Nilgiri Langur (Trachypithecus johnii)
The Nilgiri langur (Trachypithecus johnii) is a species of Old World monkey found in the Nilgiri Hills of the Western Ghats in southern India. Females differ from males with a white patch of fur on the inner thigh. It typically lives in troops of nine to ten monkeys. The animal is often invaded into agricultural land. His diet consists of fruits, shoots and leaves. The species is endangered by deforestation and poaching because of its fur and meat, the latter being said to have aphrodisiac properties.

Western Hoolock Gibbon (Hoolock Hoolock)
The Western Hoolock Gibbon (Hoolock Hoolock) is a primate and was found in Assam, Mizoram, Bangladesh, and in Myanmar west of the Chindwin River.

The threats include human intrusion, clearing of forests for tea cultivation, the practice of jhuming (slash and burn), hunting for food and “medicine”, capture for trade and forest destruction.

Mishmi Takin (Budorcas Taxicolor Taxicolor)
The Mishmi Takin (Budorcas Taxicolor Taxicolor) is an endangered goat antelope from India, Myanmar and the People's Republic of China. It is a subspecies of takin.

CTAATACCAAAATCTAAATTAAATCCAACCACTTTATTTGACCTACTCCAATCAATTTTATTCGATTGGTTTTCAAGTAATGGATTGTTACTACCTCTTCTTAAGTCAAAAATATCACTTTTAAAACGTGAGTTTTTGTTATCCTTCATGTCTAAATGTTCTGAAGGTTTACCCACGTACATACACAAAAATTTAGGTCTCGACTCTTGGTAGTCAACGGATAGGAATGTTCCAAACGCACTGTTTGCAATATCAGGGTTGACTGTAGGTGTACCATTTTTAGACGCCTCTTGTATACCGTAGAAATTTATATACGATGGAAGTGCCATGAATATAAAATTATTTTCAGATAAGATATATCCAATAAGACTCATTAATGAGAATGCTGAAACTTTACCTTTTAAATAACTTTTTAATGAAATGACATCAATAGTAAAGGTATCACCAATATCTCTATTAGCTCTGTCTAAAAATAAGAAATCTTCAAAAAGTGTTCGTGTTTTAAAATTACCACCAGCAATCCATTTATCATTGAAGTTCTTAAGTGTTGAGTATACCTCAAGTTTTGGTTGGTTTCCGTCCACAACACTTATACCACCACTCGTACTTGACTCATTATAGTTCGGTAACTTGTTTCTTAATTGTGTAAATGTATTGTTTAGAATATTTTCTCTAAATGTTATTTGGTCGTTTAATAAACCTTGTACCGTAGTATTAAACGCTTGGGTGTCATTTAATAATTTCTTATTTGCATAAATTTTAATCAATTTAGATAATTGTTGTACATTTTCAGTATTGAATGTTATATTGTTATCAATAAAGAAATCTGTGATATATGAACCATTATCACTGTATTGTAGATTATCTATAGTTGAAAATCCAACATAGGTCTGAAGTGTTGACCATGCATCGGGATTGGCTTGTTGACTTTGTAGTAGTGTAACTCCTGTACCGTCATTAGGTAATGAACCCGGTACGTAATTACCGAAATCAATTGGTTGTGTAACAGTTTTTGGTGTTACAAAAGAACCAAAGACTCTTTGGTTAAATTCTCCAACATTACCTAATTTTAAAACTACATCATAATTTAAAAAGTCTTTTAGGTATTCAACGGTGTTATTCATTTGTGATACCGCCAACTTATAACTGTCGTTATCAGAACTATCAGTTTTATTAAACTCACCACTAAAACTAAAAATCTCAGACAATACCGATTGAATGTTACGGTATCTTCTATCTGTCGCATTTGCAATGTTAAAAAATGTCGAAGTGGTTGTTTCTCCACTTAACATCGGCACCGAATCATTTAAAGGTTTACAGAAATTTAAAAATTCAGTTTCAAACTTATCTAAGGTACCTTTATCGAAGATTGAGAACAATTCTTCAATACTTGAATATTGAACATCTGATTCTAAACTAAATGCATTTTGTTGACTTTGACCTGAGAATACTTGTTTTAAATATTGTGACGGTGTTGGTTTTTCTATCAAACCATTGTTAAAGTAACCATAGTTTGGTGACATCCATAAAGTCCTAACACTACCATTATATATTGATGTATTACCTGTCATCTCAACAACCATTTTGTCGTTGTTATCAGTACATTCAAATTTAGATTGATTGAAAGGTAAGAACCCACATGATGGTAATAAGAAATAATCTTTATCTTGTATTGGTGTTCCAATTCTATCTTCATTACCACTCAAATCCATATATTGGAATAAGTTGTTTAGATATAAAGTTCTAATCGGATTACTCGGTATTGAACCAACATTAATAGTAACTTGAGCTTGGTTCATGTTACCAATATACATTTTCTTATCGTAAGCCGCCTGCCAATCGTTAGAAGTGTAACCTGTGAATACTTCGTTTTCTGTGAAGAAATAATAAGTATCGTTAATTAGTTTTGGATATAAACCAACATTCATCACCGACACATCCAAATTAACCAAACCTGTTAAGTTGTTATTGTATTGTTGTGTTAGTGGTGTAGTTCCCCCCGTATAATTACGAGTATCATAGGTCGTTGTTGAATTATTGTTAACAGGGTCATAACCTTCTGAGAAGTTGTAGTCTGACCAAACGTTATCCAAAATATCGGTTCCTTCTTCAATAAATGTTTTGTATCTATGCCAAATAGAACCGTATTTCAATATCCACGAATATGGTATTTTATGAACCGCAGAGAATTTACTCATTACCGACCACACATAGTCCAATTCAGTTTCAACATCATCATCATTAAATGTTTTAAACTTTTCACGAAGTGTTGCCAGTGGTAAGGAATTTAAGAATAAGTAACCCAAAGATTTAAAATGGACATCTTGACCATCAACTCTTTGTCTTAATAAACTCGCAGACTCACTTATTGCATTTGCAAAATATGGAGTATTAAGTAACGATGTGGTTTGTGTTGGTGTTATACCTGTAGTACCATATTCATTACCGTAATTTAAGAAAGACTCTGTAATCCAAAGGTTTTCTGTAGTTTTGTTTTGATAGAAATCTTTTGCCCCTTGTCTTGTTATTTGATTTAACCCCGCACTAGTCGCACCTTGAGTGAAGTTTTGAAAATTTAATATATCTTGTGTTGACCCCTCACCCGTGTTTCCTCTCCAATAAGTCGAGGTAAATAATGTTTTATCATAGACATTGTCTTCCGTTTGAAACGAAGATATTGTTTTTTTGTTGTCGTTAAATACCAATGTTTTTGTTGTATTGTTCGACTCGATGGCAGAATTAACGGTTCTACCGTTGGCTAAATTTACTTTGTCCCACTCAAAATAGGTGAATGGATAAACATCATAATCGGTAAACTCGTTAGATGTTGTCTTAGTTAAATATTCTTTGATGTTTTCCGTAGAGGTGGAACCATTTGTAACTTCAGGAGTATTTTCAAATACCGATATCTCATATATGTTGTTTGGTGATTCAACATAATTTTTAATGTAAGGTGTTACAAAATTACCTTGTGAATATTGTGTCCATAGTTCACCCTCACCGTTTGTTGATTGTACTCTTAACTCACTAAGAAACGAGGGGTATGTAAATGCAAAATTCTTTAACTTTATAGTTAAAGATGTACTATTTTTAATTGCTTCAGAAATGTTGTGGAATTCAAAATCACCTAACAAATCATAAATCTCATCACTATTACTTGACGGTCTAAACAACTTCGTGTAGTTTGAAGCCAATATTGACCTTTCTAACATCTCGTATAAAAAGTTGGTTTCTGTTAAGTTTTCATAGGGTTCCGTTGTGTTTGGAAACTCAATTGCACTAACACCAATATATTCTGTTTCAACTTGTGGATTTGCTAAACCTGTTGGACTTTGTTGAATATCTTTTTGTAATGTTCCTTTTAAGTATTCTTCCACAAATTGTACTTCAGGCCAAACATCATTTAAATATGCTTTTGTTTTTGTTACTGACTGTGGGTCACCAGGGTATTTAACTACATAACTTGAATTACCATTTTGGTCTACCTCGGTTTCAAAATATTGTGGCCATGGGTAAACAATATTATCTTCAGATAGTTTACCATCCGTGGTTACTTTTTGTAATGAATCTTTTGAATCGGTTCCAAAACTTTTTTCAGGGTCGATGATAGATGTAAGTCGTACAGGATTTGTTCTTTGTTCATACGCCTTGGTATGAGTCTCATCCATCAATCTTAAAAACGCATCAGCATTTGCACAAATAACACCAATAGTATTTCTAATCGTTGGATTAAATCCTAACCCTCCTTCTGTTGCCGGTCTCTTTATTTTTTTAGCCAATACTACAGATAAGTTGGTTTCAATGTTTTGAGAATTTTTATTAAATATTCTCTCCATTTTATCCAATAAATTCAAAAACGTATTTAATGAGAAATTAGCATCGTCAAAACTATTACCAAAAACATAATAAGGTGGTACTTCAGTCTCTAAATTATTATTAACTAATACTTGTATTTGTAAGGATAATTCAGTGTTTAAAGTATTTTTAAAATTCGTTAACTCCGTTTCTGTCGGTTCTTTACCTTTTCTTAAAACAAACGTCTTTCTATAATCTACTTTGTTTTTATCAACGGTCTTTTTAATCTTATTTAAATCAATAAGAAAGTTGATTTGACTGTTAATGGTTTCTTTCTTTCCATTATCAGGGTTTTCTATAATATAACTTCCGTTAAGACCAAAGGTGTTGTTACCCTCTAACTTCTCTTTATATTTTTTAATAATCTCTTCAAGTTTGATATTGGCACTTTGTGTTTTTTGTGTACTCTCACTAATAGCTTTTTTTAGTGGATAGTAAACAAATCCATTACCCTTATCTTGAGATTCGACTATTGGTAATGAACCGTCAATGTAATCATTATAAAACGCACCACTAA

The Mishmi Takin eats bamboo and willow shoots. It has an oily layer to protect it from the fog.

Are Ibex (Capra aegagrus blythi)
The wild goat (Capra aegagrus) is a widespread goat with a distribution from Europe and Asia Minor to Central Asia and the Middle East. It is the ancestor of the domestic goat. In the wild, goats live in herds of up to 500 individuals; Males are loners. During the furrow, old males drive younger males out of their mother's herds.

Hangul (Cervus canadensis hanglu)
The Kashmiri deer (Cervus canadensis hanglu), also called hangul, is a subspecies of elk native to India. It is found in dense river forests in the high valleys and mountains of the Kashmir Valley and northern Chamba District in Himachal Pradesh. In Kashmir, it's found in Dachigam National Park, where it's protected, but it's more endangered elsewhere. The Kashmiri deer is listed as Critically Endangered by the IUCN because the population was reduced to 160 adult individuals in 2008.